Joe Loves China: Biden's NSA Pick Shows Just How Much Trump Was Right About His Agenda

Written By BlabberBuzz | Tuesday, 24 November 2020 16:30

President-Elect Joe Biden published new proposals for his cabinet on Monday, including a National Security Adviser who has pushed for supporting China’s “rise” in the past.

Jake Sullivan has been requested to fill the role, after previously advising Biden when he served as vice president in the Obama administration.

Sullivan also worked for Hillary Clinton when she served as Secretary of State.

Sullivan could bring in a new outlook to connections with China when compared with the Trump administration if his past comments are evidence.

During a speech he gave on behalf of the Lowy Institute in 2017, Sullivan said leading foreign policy expert Owen Harries was “right” to caution against “containment” as a self-defeating policy, similar to acquiescence.

“We need to strike a middle course – one that encourages China’s rise in a manner consistent with an open, fair, rules-based, regional order,” Sullivan said. “This will require care and prudence and strategic foresight, and maybe even more basically it will require sustained attention. It may not have escaped your notice that these are not in ample supply in Washington right now.”

During that speech, Sullivan said China policy needs to be about more than just reciprocal ties, "it needs to be about our ties to the region that create an environment more conducive to a peaceful and positive sum Chinese rise," he said.

Sullivan argued that a flourishing China, specifically from a financial aspect, was good for the global economy, though it depends on the “parameters of the system within which China is rising.”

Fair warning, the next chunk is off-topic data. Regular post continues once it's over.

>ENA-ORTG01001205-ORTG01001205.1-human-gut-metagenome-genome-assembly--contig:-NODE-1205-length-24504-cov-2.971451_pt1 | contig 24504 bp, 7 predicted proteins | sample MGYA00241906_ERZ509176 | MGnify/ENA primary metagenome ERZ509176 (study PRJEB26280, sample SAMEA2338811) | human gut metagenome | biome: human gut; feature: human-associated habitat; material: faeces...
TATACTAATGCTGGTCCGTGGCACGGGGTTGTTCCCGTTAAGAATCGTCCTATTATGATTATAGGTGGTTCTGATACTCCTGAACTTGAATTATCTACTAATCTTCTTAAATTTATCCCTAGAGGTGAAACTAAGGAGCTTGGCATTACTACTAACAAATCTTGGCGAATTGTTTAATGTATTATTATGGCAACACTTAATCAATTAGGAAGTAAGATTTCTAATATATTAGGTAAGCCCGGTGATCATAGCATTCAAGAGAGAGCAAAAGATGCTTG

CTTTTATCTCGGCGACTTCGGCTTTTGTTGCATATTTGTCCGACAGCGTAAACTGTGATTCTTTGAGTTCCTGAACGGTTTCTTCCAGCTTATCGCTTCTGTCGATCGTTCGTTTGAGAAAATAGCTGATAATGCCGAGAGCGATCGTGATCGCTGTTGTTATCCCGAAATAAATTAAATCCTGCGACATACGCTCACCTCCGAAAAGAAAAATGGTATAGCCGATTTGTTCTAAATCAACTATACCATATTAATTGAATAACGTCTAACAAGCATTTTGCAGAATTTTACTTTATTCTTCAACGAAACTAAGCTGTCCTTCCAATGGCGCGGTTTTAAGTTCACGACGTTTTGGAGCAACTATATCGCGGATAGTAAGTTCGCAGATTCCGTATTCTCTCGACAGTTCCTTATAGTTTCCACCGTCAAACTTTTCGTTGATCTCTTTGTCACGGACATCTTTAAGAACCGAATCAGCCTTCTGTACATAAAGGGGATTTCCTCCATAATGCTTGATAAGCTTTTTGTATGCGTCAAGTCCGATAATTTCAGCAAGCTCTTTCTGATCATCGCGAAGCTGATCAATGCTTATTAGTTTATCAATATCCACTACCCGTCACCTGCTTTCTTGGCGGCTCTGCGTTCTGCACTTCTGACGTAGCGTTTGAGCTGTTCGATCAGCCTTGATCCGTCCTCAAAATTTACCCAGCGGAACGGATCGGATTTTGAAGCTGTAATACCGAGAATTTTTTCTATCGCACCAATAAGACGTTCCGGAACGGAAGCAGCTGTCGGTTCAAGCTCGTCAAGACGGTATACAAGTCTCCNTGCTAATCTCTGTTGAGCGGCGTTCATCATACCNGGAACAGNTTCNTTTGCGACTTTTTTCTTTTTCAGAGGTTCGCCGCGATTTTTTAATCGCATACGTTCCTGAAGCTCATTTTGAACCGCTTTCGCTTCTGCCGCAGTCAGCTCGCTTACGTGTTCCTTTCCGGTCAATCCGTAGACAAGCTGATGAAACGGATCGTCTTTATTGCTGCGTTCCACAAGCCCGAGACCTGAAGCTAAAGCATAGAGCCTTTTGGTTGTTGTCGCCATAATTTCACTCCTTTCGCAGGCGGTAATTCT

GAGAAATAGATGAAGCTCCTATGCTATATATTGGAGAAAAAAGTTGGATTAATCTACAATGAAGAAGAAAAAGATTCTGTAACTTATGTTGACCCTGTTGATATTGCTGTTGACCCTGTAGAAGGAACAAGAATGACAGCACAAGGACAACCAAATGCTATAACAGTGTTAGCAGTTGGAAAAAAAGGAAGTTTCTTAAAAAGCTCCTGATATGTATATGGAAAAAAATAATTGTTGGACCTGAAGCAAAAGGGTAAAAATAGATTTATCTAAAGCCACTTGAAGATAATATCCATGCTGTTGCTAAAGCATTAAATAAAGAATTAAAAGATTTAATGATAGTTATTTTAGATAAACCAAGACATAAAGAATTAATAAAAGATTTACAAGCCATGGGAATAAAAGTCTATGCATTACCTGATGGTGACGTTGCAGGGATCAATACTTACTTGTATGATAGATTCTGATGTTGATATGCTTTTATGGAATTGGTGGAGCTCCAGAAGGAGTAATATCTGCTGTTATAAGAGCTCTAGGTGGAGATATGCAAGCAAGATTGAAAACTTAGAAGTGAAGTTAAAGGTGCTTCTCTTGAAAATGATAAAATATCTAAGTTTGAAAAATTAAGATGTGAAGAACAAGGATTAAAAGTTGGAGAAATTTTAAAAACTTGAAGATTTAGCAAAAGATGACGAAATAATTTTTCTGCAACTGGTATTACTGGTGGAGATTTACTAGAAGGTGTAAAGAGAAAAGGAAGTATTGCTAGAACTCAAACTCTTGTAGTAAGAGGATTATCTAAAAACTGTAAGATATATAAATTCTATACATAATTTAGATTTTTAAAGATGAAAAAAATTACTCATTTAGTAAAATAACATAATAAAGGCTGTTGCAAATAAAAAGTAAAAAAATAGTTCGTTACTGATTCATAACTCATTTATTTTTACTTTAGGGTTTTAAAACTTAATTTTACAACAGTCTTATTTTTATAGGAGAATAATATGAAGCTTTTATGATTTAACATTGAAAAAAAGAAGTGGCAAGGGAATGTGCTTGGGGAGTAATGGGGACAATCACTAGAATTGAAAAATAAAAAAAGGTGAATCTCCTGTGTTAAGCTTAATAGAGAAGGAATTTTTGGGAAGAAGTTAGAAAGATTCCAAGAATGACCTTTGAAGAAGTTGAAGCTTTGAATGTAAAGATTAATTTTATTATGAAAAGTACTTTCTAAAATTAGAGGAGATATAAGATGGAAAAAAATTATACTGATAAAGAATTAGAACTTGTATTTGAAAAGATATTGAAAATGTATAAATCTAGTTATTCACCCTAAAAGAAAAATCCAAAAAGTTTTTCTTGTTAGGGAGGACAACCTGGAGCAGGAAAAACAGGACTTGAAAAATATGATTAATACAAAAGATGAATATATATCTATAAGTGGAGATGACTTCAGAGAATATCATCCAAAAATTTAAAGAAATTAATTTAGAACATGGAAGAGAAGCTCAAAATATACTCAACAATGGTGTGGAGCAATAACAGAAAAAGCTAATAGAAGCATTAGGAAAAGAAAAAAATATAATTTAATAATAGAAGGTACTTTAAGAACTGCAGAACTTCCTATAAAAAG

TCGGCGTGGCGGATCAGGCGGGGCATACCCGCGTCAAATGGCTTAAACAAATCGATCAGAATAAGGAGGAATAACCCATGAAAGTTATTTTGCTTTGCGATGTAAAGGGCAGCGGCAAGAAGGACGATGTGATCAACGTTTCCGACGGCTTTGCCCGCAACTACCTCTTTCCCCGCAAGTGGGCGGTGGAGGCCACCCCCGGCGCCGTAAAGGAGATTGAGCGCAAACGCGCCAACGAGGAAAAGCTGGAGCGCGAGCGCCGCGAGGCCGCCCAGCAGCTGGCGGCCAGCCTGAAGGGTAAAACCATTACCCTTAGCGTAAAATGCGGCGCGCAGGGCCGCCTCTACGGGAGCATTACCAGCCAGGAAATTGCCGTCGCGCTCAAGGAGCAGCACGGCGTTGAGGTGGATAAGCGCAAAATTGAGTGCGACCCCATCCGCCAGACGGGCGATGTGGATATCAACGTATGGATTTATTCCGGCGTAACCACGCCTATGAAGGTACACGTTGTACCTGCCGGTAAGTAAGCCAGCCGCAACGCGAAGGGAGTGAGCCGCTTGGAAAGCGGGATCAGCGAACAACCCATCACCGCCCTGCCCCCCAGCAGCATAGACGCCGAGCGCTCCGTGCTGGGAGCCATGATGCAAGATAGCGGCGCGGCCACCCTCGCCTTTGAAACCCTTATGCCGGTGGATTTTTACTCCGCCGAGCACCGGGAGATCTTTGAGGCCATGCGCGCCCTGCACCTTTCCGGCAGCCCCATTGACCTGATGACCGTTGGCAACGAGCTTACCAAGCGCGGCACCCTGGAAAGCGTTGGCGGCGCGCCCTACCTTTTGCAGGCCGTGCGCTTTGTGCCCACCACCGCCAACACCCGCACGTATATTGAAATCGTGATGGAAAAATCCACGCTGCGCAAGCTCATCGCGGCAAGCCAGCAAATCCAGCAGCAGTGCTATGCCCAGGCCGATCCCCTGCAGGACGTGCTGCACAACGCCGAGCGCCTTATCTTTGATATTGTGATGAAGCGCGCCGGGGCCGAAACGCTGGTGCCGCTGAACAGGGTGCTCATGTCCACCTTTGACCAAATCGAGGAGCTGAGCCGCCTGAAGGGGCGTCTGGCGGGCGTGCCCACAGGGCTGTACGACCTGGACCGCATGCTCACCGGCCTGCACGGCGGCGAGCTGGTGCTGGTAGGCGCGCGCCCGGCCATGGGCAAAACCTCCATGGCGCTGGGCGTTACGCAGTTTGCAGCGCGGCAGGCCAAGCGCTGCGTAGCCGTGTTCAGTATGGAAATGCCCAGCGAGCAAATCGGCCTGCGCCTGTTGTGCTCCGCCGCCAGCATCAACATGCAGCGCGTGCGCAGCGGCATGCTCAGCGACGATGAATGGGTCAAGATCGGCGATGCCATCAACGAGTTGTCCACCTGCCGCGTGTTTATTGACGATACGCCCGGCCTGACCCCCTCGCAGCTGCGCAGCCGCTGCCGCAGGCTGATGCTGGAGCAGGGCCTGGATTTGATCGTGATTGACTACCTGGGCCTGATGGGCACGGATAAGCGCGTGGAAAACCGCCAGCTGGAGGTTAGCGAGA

That view relates to current policy towards China, where the U.S. has strived to finish trade agreements that level the playing field for domestic companies, regarding items like intellectual property protections and removing trade barriers.

The Trump administration engaged China directly in what amounted to a months-long trade war as it tried to persuade Beijing into opening its economy.

A partial compromise was reached between the world’s two largest economies earlier this year.

While Biden’s approach may dissent from Trump’s hardline strategies, his goals regarding economic relations with Beijing are pretty much the same.

Biden said the U.S. “does need to get tough on China,” in an essay in Foreign Affairs, where he advocated for using alliances as leverage to “shape the rules of the road” so that they “reflect democratic interests and values.”

According to popular assessment, the Biden presidency will bring a sea change, with these selections of posts suggestive of that. The New York Times says Biden is expected to end many of Trump’s isolationist policies, often promoted as “America First,” which are seen as “stains on American standing in the world.” In this view, Trump was a radical departure from the administration's past. Biden will be a return to normalcy, a post-Cold War consensus defined by a commitment to open markets, a readiness to defend and engage allies and an enthusiasm to provide global leadership.

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